Monday, August 17, 2015

The Headless Cupid by Zilpha Keatley Snyder (1971)

The Headless Cupid has always just been around for me.  I don't know when I first read it; sometime between 1979-1981.  I imagine I either checked it out from the public library or school library growing up.  It exists in that same mysteriously eerie world at The Witch's Sister and Witch Water by Phyllis Reynolds Naylor, Lois Duncan's Summer of Fear, which I know I read in high school, or The Ghost Next Door by Wyllie Folk St. John.   Boston's  The Children of Green Knowe, which I re-read recently, as well, albeit in a slightly different way.     I'm sure there were a few others (I know had a book of ghost stories, but I no longer have it, and I don't remember what it was called).  The Headless Cupid was (and is) better than just a scary story though.  Snyder has a tremendous build up, and she uses David's doubts of his step-sister Amanda's so called supernatural talents to put doubt into our minds as well.  Of course Amanda is faking, you think. She's trying to trick them.  Her snide remarks about their initiation costumes and other aspects about the Stanley family also lead you to believe she's making it all up.  But Snyder also drops hints about what's really going on, with Blair, and the ghost in the house.  This isn't blood and gore horror; it's not dark Satanist occult shit either.  It's not even really an old fashioned ghost story; it's something new, I think (or at least was something new in 1971).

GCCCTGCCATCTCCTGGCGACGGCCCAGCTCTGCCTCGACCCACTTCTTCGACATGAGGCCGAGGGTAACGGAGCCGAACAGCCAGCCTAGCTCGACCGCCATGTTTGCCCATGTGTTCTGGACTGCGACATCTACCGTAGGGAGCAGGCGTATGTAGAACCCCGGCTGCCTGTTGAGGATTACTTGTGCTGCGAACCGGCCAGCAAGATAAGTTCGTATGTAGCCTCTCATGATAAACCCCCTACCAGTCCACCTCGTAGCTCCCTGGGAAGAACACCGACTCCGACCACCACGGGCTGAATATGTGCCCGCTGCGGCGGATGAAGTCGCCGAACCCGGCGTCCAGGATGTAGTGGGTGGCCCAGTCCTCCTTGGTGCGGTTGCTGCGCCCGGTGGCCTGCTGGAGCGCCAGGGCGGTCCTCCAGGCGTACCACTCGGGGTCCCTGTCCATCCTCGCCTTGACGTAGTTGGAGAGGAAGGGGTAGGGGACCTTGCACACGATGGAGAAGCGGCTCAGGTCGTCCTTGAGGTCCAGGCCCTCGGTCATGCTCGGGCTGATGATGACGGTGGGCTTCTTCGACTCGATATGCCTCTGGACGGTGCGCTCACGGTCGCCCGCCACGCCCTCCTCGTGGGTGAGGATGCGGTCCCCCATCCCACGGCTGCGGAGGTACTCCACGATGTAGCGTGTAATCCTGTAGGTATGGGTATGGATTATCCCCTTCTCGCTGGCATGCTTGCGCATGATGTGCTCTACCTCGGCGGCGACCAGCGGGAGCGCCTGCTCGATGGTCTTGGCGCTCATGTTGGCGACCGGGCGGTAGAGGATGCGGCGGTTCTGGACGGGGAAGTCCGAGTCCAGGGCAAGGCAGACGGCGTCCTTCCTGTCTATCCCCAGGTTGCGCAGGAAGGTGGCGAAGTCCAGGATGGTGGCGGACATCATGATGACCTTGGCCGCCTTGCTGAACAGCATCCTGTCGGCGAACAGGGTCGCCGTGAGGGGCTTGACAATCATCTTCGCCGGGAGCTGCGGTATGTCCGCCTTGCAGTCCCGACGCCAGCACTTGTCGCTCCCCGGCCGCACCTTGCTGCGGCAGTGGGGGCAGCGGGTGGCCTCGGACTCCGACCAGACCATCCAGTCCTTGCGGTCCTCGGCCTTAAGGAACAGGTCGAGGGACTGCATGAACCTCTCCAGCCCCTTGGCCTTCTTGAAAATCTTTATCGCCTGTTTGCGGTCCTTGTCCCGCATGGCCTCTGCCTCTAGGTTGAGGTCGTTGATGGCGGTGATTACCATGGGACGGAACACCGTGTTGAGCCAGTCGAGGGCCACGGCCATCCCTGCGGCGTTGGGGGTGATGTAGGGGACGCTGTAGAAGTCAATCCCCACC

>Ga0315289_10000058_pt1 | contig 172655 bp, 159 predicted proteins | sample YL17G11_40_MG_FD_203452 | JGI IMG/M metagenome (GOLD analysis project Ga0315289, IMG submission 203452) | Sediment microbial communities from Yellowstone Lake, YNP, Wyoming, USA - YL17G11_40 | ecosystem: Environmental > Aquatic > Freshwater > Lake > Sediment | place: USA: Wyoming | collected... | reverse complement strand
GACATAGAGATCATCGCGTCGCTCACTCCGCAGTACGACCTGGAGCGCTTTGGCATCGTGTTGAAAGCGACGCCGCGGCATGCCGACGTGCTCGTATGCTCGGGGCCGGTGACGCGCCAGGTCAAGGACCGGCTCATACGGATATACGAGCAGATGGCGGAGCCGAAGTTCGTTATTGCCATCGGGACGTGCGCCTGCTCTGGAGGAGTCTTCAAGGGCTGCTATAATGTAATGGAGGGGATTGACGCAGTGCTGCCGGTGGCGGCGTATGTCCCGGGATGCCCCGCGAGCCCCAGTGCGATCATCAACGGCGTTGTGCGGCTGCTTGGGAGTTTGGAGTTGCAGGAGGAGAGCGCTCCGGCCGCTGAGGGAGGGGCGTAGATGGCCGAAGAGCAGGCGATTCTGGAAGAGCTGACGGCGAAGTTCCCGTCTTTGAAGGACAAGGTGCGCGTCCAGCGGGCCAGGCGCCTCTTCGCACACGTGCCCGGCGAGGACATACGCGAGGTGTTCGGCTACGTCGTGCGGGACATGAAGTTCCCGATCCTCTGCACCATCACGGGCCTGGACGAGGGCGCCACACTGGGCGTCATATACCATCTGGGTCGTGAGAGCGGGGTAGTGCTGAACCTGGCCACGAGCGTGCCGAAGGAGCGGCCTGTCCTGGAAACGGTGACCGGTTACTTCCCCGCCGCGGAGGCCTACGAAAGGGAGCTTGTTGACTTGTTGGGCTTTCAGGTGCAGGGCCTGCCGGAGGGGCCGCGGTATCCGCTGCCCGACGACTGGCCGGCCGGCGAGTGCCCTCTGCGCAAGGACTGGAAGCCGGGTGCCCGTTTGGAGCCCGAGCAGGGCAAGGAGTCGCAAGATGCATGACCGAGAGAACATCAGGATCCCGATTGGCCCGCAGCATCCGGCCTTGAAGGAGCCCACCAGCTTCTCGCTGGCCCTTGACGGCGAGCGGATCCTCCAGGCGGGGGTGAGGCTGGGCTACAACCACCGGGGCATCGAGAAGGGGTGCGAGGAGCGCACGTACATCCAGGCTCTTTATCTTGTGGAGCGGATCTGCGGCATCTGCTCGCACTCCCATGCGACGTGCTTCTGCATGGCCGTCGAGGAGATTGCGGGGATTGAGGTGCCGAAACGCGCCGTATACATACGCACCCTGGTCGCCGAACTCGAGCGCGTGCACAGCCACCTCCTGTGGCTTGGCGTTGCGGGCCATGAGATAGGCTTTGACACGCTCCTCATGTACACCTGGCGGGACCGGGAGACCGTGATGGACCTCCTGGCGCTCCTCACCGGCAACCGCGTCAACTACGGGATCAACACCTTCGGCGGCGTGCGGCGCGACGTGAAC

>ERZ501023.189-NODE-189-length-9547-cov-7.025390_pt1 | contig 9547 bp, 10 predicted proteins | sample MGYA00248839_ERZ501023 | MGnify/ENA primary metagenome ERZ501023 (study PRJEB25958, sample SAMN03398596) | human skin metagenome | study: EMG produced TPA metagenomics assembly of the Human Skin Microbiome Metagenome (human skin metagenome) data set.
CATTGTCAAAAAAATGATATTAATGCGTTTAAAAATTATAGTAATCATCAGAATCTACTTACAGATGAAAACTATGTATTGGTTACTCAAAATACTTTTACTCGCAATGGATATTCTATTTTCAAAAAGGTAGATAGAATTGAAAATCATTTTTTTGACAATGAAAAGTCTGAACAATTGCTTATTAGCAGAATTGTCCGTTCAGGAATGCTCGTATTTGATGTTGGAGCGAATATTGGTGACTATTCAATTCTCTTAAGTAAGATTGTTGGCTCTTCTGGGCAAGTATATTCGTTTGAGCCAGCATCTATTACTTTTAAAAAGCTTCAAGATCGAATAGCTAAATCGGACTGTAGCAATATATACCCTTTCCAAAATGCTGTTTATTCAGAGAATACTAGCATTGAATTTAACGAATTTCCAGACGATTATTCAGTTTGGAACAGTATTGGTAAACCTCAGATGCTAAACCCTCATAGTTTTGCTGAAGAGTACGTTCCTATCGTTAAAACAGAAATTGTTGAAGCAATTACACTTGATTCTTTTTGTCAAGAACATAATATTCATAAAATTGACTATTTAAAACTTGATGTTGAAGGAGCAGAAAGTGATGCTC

I can remember when I heard about M. Night Shyamalan's movie The Village  back in the day, and thought how much it sounded like Margaret Peterson Haddix's Running Out of Time.  Now I can see some shades of The Sixth Sense in The Headless Cupid.  Just shades - both films have an overall goosebumps factor, and both have younger characters who can communicate with dead people.  There is a scene in the book where Blair is playing under the covers, and I thought of the scene in The Sixth Sense where the little boy was playing under the covers (a homemade fort maybe) and saw the ghost.  I don't think the similarities aren't anything but genre superficial - sort of like how Susan Cooper's The Dark Is Rising has crept into a couple of books I've read in the last year.  

The Headless Cupid (Stanley Family, #1)The Headless Cupid by Zilpha Keatley Snyder
My rating: 5 of 5 stars

 The Headless Cupid exists in the same eerie world as Phyllis Reynolds Naylor's  Witch books Witch's Sister and The Ghost Next Door or Lois Duncan's Summer of Fear (The Children of Green Knowe has this flavor as well, only more gothic and less suspenseful).  Snyder was one of the masters of the craft of children's literature; The Headless Cupid continues to hold up really well.  It's deliciously slow, and like the best suspense and ghost stories, tricky.  She uses David, her main character, and his thoughts and beliefs to trick us into thinking things are one way... and then turns the tables on us in a most extraordinarily wonderful way.  I never need blood and gore to make my spine tingle - The Headless Cupid is perfect that way.

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